Diversity

One of Sonia Sotomayor’s lower-candlepower remarks was the one about a Latina judge making a better decision yada yada, [UPDATE: this is too flip, as Brad Delong notes and I discuss in this post] to which the franticosphere has clung as to a slippery rock in a Class V river, and with as little success. Stupid and unconstructive as is their leap from this misfire to “she’s a racist!” it’s not the main problem with the deliberation over her appointment. [I must digress a little here, to admire Obama’s ability to throw the Republican noisemakers concrete life preservers, again and again; they just can’t stop themselves from grabbing these things and sinking in a single news cycle…amazing.]

What the discussion of diversity on the court, appointing a woman (partly) because of her sex, and the like is missing is the distinction between intensive and integral, or ensemble, properties. The difference is very important in physics, for example when we think about a piece of material being “iron” or “hot” or having a velocity. Ironness and velocity are intensive properties that can be predicated of any part of a horseshoe, right down to a single atom. But temperature is not like that; it’s only meaningful in regard to a large ensemble of atoms that can have an average random speed of vibration, without a net velocity in a particular direction. A single atom can be going somewhere, but it cannot be hot or cold. Or purple.

If you don’t like thermodynamics, think of this distinction as a figure-ground issue. If you didn’t have an environment, you couldn’t have a self. An orange has lots of intrinsic qualities, but “feminist” is not one of them: it’s an integral property of a seder plate with an orange on it, but not of a fruit bowl with the same orange.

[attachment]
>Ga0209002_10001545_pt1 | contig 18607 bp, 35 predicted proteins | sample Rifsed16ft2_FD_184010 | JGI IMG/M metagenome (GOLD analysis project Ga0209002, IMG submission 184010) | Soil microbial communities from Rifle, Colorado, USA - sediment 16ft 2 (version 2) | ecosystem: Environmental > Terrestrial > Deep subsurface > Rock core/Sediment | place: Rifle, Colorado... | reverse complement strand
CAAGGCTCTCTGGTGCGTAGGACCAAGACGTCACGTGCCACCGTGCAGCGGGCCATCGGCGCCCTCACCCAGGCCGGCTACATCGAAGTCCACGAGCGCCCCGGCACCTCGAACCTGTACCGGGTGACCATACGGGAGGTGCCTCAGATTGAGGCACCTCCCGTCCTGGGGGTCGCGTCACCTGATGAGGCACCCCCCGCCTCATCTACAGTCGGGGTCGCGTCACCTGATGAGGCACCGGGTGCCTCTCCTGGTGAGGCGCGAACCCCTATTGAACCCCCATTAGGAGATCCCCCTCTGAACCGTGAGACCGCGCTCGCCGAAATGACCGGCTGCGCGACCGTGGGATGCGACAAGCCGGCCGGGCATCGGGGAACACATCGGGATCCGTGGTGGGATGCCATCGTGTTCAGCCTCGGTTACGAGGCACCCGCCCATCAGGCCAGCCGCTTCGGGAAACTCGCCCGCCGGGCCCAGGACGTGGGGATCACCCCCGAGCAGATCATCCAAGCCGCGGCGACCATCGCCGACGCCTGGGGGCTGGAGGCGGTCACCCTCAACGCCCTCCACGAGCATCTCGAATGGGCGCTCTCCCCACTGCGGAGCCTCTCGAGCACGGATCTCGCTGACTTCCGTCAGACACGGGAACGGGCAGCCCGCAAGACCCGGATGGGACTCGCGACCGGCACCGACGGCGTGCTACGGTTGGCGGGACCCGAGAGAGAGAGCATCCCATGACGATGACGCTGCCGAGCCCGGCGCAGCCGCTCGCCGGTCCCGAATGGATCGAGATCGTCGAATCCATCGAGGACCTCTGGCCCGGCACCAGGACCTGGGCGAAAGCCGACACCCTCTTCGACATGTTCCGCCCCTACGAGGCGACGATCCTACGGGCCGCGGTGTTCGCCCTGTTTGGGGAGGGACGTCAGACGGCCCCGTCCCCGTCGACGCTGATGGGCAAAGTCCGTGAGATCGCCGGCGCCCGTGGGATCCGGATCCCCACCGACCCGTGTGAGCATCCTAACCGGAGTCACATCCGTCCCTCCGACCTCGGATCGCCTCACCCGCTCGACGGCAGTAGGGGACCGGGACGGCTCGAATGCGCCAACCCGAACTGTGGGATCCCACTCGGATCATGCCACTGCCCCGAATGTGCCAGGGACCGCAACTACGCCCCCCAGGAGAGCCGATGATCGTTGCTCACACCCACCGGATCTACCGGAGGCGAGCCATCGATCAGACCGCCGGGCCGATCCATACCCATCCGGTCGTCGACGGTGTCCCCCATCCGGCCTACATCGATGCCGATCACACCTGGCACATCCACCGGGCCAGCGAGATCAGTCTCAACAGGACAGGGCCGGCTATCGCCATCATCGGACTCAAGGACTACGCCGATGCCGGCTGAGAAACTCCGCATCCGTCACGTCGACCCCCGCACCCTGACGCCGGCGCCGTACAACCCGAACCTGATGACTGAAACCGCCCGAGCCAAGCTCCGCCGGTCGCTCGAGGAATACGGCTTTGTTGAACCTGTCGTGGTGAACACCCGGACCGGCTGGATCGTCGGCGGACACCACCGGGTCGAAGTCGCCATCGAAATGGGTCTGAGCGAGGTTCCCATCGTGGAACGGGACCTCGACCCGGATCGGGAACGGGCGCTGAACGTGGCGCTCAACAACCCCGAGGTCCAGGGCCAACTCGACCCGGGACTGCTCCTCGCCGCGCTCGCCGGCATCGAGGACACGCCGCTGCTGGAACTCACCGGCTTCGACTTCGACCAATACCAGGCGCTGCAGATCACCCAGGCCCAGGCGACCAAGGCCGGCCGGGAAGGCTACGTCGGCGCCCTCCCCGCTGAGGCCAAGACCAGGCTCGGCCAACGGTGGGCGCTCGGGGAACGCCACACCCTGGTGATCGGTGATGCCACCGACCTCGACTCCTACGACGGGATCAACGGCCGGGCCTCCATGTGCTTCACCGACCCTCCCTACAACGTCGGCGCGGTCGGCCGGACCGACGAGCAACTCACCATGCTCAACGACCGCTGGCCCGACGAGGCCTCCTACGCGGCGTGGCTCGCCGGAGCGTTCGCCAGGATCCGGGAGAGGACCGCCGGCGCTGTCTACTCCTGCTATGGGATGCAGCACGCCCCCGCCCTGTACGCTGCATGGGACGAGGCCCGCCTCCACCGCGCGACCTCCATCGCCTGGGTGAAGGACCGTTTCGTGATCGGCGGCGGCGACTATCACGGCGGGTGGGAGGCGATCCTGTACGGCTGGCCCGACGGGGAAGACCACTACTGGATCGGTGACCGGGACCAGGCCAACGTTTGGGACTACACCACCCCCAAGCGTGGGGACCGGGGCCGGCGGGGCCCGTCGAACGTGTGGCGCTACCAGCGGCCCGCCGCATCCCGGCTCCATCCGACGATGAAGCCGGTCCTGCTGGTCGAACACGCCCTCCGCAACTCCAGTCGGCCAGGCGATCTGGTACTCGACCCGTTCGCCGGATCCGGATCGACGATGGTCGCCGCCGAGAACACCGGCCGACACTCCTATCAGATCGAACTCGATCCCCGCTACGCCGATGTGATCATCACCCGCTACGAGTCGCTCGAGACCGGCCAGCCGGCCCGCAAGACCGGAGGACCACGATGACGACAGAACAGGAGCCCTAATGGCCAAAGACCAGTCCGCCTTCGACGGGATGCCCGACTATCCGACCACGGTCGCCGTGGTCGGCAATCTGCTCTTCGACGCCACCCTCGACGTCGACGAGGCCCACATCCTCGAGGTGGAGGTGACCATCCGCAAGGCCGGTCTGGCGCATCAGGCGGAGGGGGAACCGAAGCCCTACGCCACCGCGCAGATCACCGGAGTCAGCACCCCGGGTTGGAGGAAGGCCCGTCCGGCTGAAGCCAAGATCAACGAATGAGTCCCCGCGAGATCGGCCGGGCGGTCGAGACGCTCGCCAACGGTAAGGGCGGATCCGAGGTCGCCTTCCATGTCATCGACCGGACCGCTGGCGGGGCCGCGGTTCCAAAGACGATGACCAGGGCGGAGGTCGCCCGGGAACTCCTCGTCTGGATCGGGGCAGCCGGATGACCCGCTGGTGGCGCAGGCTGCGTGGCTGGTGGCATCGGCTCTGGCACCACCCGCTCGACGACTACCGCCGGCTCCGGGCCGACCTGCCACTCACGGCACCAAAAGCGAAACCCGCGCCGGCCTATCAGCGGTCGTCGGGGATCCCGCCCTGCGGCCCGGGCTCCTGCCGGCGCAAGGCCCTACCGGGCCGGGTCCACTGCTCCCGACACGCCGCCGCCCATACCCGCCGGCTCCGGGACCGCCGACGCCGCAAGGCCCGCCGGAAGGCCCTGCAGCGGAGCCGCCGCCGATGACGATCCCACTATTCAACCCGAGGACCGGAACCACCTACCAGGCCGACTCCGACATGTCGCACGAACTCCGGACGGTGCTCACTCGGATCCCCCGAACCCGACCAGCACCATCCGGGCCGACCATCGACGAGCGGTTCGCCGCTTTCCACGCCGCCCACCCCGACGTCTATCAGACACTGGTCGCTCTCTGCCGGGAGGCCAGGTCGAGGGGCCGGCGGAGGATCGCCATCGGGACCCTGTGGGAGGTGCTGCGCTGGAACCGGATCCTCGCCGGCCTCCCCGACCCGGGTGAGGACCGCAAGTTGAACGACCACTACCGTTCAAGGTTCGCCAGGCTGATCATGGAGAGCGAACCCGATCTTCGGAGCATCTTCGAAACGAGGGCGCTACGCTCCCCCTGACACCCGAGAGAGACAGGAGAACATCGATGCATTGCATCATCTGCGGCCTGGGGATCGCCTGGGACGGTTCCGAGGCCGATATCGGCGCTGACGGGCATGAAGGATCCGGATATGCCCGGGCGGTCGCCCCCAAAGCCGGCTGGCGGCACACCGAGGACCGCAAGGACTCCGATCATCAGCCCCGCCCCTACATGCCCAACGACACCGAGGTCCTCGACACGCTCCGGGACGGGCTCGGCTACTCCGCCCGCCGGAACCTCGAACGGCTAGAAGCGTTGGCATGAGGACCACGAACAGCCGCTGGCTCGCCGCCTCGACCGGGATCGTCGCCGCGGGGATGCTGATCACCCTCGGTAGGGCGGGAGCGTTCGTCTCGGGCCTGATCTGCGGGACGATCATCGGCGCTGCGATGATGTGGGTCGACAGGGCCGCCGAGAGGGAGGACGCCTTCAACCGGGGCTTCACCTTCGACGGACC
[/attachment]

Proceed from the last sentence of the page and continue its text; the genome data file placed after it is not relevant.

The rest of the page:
Diversity is not predicable of a person, only of an ensemble. A person added to an ensemble can increase its diversity (the variance of whatever properties one wishes to note, like “life histories” or skin color), but not because she brings any intrinsic diversity. Sotomayor will make the current Supreme Court more diverse in important ways when she arrives for work; Sotomayor will not diversify her Abogados Bronxiqueñas reunion dinner that same evening. It’s not an intrinsic property of any single appointment that should be of interest here (of course smart, educated, wise and the like are important intensive qualities) but the quality of the court as an ensemble.

Here diversity is extremely important. The limiting case is nine clones of your favorite justice ever: eight of them won’t add enough insight to the first to be worth the cleaning bills for their robes. My best boss ever was thus largely because he would never hire anyone not smarter than himself in at least one important way, and would never hire anyone like someone he already had on the team, where “like” covered things like professional qualification, social background, sex. age, and Rolodex. The idea of “a good Assistant Secretary” simply didn’t mean anything for him except with reference to gaps in the existing squad. So what I hope Sotomayor meant was that a group of judges, other things being equal, that had (for example) a smart Latina in it would make better decisions than one without. Obama is absolutely correct to resist the idea of choosing someone merely on a mechanistic scoring of intrinsic qualities, and to count the increment in (for example) ethnic and sex diversity of the institution heavily. It’s not so much that anyone’s personal history is especially better than anyone else’s, it’s whether it adds to the resources already on hand.